For the past 43 years I have made a career of teaching and studying the Middle East. For this reason, friends, family and acquaintances regularly ask me, “How is the war against terrorism going? Are we safer now?” I usually tell them, “You don’t want to hear what I have to say.” But they always want to hear anyway and so I assume that there are others who want to hear also. This is what I tell them, straight out, with no sugarcoating:
The war against terror is a disaster of monumental proportions. I fear for this country and for us all. I am dismayed as I have never been in my whole adult life. Moreover, all indications are that the vast majority of my colleagues and independent experts on the Middle East share my dismay. Among the reasons for our concern are these:
Terrorism — or more exactly the terrorism of a fanatical Islamic revivalist fringe — does not have a country or location; it has no army that can be fought “over there” where we are not. Terrorists are a dozen people in an Internet cafe in Hamburg, some guys in a flight-school in Florida, 20 or 100 armed men training in the wilds of Pakistan or the forests of Oregon. Finding and neutralizing them means isolating them, making their cause unpopular and drying up their stream of recruits, encouraging the people among whom they live to report them to the authorities, diligently following money trails, gossip and rumor. There is absolutely no spectacular or simple military solution to the problem of terrorism.
Our international situation is a disaster. In a stunning turn-around, huge majorities in countries that have been or should be our friends and allies now consider the United States to be bumbling, arrogant, irresponsible and a major danger to the world. Leaders who know that every country has a stake in combating terrorism cannot risk political suicide by supporting us. Ordinary people are suspicious of us and far more likely to overlook or condone terrorist groups and plots.
The war in Iraq is a disaster. Forget all the talk of bad information and WMD and whether or not Saddam Hussein posed a credible threat. Once we invaded, we failed in every respect to do what needed to be done, with terrible consequences.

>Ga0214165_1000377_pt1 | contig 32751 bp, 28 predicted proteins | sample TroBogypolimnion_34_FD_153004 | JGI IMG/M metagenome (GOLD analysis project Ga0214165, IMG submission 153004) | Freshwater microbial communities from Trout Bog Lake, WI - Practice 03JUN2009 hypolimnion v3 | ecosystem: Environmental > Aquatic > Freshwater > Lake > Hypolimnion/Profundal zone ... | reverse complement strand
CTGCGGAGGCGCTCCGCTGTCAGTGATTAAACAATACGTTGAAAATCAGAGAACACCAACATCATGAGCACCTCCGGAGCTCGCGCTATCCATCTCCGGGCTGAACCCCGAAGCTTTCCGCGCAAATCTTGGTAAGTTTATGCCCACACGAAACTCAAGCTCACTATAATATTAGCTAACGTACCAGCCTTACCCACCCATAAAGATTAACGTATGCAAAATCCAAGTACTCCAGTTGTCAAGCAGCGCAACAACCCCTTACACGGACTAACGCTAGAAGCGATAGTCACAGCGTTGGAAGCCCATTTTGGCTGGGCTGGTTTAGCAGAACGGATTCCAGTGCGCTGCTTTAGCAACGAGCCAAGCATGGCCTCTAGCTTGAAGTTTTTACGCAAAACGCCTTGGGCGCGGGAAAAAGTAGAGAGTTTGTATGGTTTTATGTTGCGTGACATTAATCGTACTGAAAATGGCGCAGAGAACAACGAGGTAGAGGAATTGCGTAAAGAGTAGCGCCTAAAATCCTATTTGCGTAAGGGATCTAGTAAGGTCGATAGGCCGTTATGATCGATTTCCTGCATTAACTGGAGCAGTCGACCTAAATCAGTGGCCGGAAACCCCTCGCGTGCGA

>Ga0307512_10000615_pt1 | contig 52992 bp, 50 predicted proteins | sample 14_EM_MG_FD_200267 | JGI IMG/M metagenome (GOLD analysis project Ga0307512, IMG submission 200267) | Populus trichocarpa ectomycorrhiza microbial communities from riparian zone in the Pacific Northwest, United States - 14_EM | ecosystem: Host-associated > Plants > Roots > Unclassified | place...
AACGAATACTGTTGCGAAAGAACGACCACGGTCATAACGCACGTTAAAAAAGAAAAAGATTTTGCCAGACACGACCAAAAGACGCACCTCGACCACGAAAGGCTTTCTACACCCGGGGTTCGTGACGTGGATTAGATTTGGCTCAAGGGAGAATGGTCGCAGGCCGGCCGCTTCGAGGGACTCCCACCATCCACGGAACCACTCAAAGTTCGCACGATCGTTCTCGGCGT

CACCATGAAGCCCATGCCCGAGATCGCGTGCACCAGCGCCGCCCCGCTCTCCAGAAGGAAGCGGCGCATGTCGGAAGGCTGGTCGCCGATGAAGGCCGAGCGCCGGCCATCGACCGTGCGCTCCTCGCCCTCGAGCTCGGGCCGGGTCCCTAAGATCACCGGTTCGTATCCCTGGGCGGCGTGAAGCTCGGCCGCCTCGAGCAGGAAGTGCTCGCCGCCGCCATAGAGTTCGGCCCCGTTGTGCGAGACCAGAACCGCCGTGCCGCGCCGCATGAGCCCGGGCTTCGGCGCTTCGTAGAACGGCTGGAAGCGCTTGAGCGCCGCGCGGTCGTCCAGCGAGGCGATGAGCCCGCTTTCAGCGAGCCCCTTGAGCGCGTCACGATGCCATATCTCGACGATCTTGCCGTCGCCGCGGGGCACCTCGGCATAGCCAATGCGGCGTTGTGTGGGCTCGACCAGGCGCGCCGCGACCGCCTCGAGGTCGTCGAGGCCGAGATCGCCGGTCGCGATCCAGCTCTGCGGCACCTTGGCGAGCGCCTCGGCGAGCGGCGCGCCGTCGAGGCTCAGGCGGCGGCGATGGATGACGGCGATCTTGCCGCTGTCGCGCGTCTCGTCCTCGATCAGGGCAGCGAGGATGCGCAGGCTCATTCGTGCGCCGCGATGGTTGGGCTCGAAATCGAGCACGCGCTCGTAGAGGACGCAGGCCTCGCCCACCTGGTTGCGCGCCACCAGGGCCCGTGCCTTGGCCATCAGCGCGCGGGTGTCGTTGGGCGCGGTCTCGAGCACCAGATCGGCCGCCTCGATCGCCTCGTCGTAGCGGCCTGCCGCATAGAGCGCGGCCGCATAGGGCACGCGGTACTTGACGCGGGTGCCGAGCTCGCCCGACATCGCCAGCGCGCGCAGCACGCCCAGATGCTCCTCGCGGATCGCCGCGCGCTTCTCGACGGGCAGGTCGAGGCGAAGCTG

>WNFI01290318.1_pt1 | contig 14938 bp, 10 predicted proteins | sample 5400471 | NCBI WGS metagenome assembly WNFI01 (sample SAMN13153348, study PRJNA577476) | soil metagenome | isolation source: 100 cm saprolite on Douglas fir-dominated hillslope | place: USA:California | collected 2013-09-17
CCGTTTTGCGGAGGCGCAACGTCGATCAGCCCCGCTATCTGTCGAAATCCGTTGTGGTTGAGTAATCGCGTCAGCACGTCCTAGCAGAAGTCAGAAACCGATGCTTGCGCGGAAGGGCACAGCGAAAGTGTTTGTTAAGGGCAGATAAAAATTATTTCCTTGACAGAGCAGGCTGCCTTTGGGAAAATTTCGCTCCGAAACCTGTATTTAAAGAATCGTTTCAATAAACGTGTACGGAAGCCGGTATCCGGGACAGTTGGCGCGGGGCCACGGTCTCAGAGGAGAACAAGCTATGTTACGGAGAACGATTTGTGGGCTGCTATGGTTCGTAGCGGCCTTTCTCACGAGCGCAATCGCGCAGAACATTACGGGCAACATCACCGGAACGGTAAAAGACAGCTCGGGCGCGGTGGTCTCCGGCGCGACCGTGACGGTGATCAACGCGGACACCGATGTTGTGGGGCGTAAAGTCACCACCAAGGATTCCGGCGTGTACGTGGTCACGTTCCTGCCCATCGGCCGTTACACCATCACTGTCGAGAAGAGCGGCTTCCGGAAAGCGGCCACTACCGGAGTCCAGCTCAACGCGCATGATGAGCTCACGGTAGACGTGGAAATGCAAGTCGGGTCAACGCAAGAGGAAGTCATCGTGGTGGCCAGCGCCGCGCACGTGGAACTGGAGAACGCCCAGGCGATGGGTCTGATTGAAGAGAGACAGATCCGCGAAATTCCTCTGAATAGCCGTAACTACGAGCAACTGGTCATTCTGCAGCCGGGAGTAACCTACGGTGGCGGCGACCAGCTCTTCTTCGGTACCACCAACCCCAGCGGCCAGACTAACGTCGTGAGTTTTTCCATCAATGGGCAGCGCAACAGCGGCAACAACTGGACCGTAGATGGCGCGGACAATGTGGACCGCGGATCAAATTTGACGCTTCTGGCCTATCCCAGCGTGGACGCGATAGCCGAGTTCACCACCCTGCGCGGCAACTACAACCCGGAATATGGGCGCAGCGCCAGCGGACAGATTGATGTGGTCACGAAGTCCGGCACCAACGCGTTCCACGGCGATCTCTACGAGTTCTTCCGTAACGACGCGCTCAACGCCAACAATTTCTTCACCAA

In the Middle East the one major thing that legitimizes a ruler or regime is the ability to provide stability and security. There is a venerable saying in Arabic that goes something like this, “Better a hundred years of tyranny than one day of fitna (civil chaos).” This is how a Saddam Hussein can be seen by many as an acceptable ruler.
There was no doubt in the minds of those who know Iraq that once the lid of Saddam’s brutal regime had been lifted, the country would descend into chaos without an overwhelming commitment of U.S. forces. Yet, caught up in a fantasy, we sent too few troops, with too little planning, and, to Middle Easterners, proved ourselves incapable of governing or providing security. Our standing in the Middle East has hit an all-time low and the standing of anti-American terrorists has risen accordingly.
The situation of our troops is a disaster. They are in an impossible, no-win situation. Even their victories are defeats. Urban warfare involving air support brings collateral casualties — civilians, children. We have killed at least as many Iraqi and Afghani children by accident as the Chechen and 9/11 terrorists killed on purpose. To the families, friends and neighbors of dead children the distinction between collateral damage and intentional murder is meaningless. Ending Shiite insurgency by fighting in their holiest shrines enrages many millions of believers in Iraq and around the world. Every death, every incident supports the notion that terrorism is a legitimate response to our perceived misuse of overwhelming power.
Abu Ghraib is a disaster. The atrocities at Abu Ghraib have given credence to the most paranoid fantasies of angry anti-Western fanatics. We raped Iraqi women, our women sexually humiliated Iraqi men and we murdered helpless prisoners. This is no trivial matter and it will not be soon or easily forgotten.
The overall situation in the Middle East is a disaster. Our bungled occupation of Iraq has rescued a failing Islamic revivalist regime in Iran. We disbanded the secularist, socialist Baath party and now, Iraqi “elections” will undoubtedly result in a more or less theocratic Shiite state aligned with Iran. The Kurds in the north will attempt to break away and set up their own state, bringing untold trouble to our Turkish allies. We are not bringing democracy to the Middle East. We are stripping legitimacy from local democrats, secularists and moderates, leaving the fanatics and would-be tyrants in control.
No, we are not safer. We have hugely increased the danger. Whoever wins the next election will either make a dramatic change in our course and attitude toward the rest of the world or lead us into a long nightmare cycle of death and reprisal.
WALTER ANDREWS has been a professor of Near Eastern Languages and Civilization at the University of Washington since 1968.
This essay originally appeared in the Seattle Post-Intelligencer.